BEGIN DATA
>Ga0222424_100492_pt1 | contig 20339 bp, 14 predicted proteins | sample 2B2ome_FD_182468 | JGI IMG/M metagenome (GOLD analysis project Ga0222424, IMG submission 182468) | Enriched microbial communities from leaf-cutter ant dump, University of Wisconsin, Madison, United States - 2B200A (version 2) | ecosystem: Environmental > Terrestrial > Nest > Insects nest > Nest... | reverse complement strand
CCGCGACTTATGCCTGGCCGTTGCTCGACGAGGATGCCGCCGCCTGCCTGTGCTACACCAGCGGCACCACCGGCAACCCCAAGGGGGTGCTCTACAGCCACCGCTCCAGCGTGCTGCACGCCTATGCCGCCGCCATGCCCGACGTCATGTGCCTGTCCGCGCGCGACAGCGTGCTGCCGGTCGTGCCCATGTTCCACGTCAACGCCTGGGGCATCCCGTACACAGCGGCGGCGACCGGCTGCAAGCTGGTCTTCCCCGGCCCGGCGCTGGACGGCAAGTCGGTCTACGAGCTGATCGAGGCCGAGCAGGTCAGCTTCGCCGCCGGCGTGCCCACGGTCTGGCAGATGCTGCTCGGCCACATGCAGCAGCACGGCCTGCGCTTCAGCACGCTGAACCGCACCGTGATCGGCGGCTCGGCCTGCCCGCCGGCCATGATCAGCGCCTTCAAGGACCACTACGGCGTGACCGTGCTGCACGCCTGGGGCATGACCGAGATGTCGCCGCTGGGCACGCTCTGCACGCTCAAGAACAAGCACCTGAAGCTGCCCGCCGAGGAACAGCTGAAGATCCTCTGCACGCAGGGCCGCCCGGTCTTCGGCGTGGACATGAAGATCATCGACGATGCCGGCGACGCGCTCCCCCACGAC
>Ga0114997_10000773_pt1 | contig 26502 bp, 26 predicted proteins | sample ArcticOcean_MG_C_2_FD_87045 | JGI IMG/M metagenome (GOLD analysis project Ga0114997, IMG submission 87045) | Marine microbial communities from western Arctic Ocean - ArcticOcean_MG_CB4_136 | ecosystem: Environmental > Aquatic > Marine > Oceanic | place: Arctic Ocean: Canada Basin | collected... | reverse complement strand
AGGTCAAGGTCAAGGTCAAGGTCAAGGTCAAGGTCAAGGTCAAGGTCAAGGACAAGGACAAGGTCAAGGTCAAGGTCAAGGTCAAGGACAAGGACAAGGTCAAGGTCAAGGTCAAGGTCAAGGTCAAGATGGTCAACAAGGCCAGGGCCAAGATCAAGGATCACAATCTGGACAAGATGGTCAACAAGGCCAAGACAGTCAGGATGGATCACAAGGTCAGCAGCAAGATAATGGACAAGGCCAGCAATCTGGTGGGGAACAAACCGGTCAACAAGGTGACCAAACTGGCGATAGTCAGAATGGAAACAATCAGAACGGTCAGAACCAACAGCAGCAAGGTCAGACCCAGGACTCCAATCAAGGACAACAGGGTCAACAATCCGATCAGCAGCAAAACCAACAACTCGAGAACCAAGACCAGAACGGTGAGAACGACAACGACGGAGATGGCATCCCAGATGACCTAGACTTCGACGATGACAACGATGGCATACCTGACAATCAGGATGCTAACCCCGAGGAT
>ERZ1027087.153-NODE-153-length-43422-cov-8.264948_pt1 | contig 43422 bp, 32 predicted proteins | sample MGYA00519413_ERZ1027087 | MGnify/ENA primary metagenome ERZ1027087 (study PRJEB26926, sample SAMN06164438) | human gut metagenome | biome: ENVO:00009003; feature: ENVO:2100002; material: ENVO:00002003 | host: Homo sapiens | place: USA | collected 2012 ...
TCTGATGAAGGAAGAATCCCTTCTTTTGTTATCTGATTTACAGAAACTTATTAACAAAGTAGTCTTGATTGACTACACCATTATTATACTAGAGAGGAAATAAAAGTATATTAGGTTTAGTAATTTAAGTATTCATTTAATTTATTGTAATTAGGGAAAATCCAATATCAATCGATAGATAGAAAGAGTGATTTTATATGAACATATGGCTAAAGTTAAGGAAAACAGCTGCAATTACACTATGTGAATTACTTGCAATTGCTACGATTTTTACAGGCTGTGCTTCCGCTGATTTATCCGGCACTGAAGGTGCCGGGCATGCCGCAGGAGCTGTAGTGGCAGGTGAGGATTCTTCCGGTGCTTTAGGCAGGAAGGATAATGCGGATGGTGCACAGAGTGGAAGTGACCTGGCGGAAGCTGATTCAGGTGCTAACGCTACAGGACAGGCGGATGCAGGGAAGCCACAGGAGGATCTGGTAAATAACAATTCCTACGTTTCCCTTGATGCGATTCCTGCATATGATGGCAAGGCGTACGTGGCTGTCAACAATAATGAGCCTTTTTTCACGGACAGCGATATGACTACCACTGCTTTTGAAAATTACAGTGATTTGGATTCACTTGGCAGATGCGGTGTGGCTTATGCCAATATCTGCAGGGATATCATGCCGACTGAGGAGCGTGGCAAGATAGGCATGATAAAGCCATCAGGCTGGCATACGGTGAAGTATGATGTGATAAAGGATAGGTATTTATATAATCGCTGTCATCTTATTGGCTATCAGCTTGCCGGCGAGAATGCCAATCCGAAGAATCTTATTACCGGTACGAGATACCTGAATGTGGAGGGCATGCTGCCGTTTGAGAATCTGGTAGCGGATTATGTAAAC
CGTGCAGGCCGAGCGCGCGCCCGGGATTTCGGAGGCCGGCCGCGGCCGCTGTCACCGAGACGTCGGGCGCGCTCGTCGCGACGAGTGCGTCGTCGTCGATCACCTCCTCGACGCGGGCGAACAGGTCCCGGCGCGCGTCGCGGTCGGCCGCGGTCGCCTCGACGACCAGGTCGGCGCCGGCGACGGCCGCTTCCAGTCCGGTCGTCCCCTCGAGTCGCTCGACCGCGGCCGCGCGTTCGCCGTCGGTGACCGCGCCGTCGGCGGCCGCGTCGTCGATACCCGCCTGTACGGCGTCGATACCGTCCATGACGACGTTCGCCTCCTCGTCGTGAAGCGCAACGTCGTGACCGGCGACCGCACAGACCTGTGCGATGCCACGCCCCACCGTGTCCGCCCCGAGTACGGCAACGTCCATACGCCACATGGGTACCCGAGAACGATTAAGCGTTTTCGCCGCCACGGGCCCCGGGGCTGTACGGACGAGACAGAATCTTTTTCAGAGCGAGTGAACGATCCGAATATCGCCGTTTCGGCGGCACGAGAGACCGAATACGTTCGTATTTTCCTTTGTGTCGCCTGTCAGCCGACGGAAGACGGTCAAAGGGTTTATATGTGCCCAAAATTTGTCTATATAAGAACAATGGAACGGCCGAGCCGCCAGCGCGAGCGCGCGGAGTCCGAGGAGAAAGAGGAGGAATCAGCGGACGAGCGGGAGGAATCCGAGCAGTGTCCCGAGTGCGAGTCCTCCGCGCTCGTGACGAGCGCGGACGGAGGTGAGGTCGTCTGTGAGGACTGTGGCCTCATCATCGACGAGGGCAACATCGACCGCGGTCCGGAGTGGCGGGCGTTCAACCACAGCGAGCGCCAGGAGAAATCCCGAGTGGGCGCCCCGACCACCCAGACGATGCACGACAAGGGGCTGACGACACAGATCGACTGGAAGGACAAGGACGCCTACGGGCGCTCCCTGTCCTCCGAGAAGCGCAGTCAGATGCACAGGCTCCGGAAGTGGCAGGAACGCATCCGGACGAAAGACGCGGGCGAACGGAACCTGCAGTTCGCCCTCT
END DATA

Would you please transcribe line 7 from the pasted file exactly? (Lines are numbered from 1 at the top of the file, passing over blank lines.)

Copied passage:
CGTGCAGGCCGAGCGCGCGCCCGGGATTTCGGAGGCCGGCCGCGGCCGCTGTCACCGAGACGTCGGGCGCGCTCGTCGCGACGAGTGCGTCGTCGTCGATCACCTCCTCGACGCGGGCGAACAGGTCCCGGCGCGCGTCGCGGTCGGCCGCGGTCGCCTCGACGACCAGGTCGGCGCCGGCGACGGCCGCTTCCAGTCCGGTCGTCCCCTCGAGTCGCTCGACCGCGGCCGCGCGTTCGCCGTCGGTGACCGCGCCGTCGGCGGCCGCGTCGTCGATACCCGCCTGTACGGCGTCGATACCGTCCATGACGACGTTCGCCTCCTCGTCGTGAAGCGCAACGTCGTGACCGGCGACCGCACAGACCTGTGCGATGCCACGCCCCACCGTGTCCGCCCCGAGTACGGCAACGTCCATACGCCACATGGGTACCCGAGAACGATTAAGCGTTTTCGCCGCCACGGGCCCCGGGGCTGTACGGACGAGACAGAATCTTTTTCAGAGCGAGTGAACGATCCGAATATCGCCGTTTCGGCGGCACGAGAGACCGAATACGTTCGTATTTTCCTTTGTGTCGCCTGTCAGCCGACGGAAGACGGTCAAAGGGTTTATATGTGCCCAAAATTTGTCTATATAAGAACAATGGAACGGCCGAGCCGCCAGCGCGAGCGCGCGGAGTCCGAGGAGAAAGAGGAGGAATCAGCGGACGAGCGGGAGGAATCCGAGCAGTGTCCCGAGTGCGAGTCCTCCGCGCTCGTGACGAGCGCGGACGGAGGTGAGGTCGTCTGTGAGGACTGTGGCCTCATCATCGACGAGGGCAACATCGACCGCGGTCCGGAGTGGCGGGCGTTCAACCACAGCGAGCGCCAGGAGAAATCCCGAGTGGGCGCCCCGACCACCCAGACGATGCACGACAAGGGGCTGACGACACAGATCGACTGGAAGGACAAGGACGCCTACGGGCGCTCCCTGTCCTCCGAGAAGCGCAGTCAGATGCACAGGCTCCGGAAGTGGCAGGAACGCATCCGGACGAAAGACGCGGGCGAACGGAACCTGCAGTTCGCCCTCT